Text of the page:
Victor Moses and His Parent’s Death: A Case That Calls for Patriotism Ajewole Bejide
That the super eagles surmounted the highest of mountains to win the 2013 African cup of nations in South Africa on Sunday despite the rough start is not my concern today, one man who concerns me of the 23 men and about a dozen technical crew is Chelsea’s Victor Moses.
The super eagles struggled in the first game against Burkina Faso with Moses on the bench and Ahmed Musa in his place. Musa’s run on the Burkinabes wings was not enough as the Eagles were forced to a one all draw.
In the second game, Moses came into the team from the start and made an impact on the wings alternating from right to left and creating chances for the strikers but at the end, it ended in another one all draw when the Zambians were given a controversial penalty.
It was a Moses affair in the last group match, Nigeria needed a win and Moses cut into the 18 yard of the Ethiopians with a solo run twice and was brought down on both occasion. He took the resultant penalty kicks and twice, he converted.
The internet, social media, print and electronic media went wild and Mosesmania became the order of the day. He was described as the Moses who was sent by God to deliver Nigeria and the Super Eagles from the long cup drought.
He went on to help Nigeria win the cup with his enterprising display on the flanks and brilliant passes and justified why Chelsea did all they could to snatch him from Wigan Athletic after Chelsea scouts saw his potentials.
Rewind back to when Moses was 11 years old in 2002 in Kaduna, he had gone to play football on the streets of Kaduna and on getting back, he met his house razed down and his parents Mr Austine and Mrs Josephine Moses killed.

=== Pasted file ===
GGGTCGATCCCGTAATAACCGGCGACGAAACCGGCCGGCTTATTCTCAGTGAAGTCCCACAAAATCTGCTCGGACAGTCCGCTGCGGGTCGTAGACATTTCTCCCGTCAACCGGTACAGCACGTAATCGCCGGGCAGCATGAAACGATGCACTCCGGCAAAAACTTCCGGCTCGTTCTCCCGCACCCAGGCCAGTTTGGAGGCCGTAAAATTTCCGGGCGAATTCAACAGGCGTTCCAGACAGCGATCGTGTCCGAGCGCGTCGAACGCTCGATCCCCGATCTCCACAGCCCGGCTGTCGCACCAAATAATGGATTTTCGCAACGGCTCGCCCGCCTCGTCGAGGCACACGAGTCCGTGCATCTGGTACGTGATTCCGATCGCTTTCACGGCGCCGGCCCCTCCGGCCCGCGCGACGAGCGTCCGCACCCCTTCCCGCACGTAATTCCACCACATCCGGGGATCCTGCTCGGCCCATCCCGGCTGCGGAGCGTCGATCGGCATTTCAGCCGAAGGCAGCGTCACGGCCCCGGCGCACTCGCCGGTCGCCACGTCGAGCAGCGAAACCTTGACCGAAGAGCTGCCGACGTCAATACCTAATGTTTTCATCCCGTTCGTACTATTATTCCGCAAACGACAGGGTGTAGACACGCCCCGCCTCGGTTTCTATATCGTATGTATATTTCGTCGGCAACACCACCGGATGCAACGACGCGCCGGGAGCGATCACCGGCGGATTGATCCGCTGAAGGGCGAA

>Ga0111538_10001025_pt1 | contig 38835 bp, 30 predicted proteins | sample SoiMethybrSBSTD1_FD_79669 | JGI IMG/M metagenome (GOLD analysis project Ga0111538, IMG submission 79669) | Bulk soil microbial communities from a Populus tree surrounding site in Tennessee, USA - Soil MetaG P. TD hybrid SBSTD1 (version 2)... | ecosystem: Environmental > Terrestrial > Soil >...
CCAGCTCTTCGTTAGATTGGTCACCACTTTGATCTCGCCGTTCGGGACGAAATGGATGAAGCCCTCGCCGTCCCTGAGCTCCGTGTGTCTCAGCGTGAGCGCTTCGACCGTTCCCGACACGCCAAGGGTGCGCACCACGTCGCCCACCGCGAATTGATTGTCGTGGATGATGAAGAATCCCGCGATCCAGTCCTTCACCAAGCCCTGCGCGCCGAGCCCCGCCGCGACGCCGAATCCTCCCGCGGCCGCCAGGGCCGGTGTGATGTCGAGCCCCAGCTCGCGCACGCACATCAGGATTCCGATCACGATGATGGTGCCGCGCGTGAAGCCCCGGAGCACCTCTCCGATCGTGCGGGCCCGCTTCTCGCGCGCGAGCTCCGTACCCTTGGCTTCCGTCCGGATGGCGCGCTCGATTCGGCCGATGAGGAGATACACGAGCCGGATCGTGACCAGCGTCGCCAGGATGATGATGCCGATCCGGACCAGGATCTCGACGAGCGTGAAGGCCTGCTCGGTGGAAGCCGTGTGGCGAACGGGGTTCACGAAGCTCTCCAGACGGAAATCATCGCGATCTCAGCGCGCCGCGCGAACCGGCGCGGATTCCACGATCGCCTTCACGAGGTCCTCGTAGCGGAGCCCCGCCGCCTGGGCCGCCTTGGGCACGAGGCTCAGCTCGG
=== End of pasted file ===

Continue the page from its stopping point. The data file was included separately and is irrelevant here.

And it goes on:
Moses parents were missionaries and young Moses was in love with the round leather, a love that kept him alive but his parents were not that lucky. His life seems shattered and his future looked bleak but an uncle came to his rescue and Moses relocated to London.
With his parents dead, little Moses decided to fight for his future, instead of taking to drugs or other vices, he took to football and combined studies and football until Crystal Palace spotted him, saw his potentials and took him on.
From there, he never looked back as he moved to Wigan athletic from where he moved to Chelsea. He played for the England under 16, 17, 19 and 21 scoring 11 goals for the junior Lions.
With the FIFA rule stating that a player can play for his country of birth after playing age group for his adopted country as long as he hasn’t represented his adopted country at senior level, Moses fatherland Nigeria approached him to play for the country.
Now when the invitation came through, a lot would have gone through 22 years old Moses minds. His parents death, the fact that nobody saw his potentials back then among other things. As someone with blood flowing through his veins, he could have become another Seyi Adebayo, another John Fashanu, another Gabriel Agbonlahan and sincerely I wouldn’t have blamed him but not Victor Moses.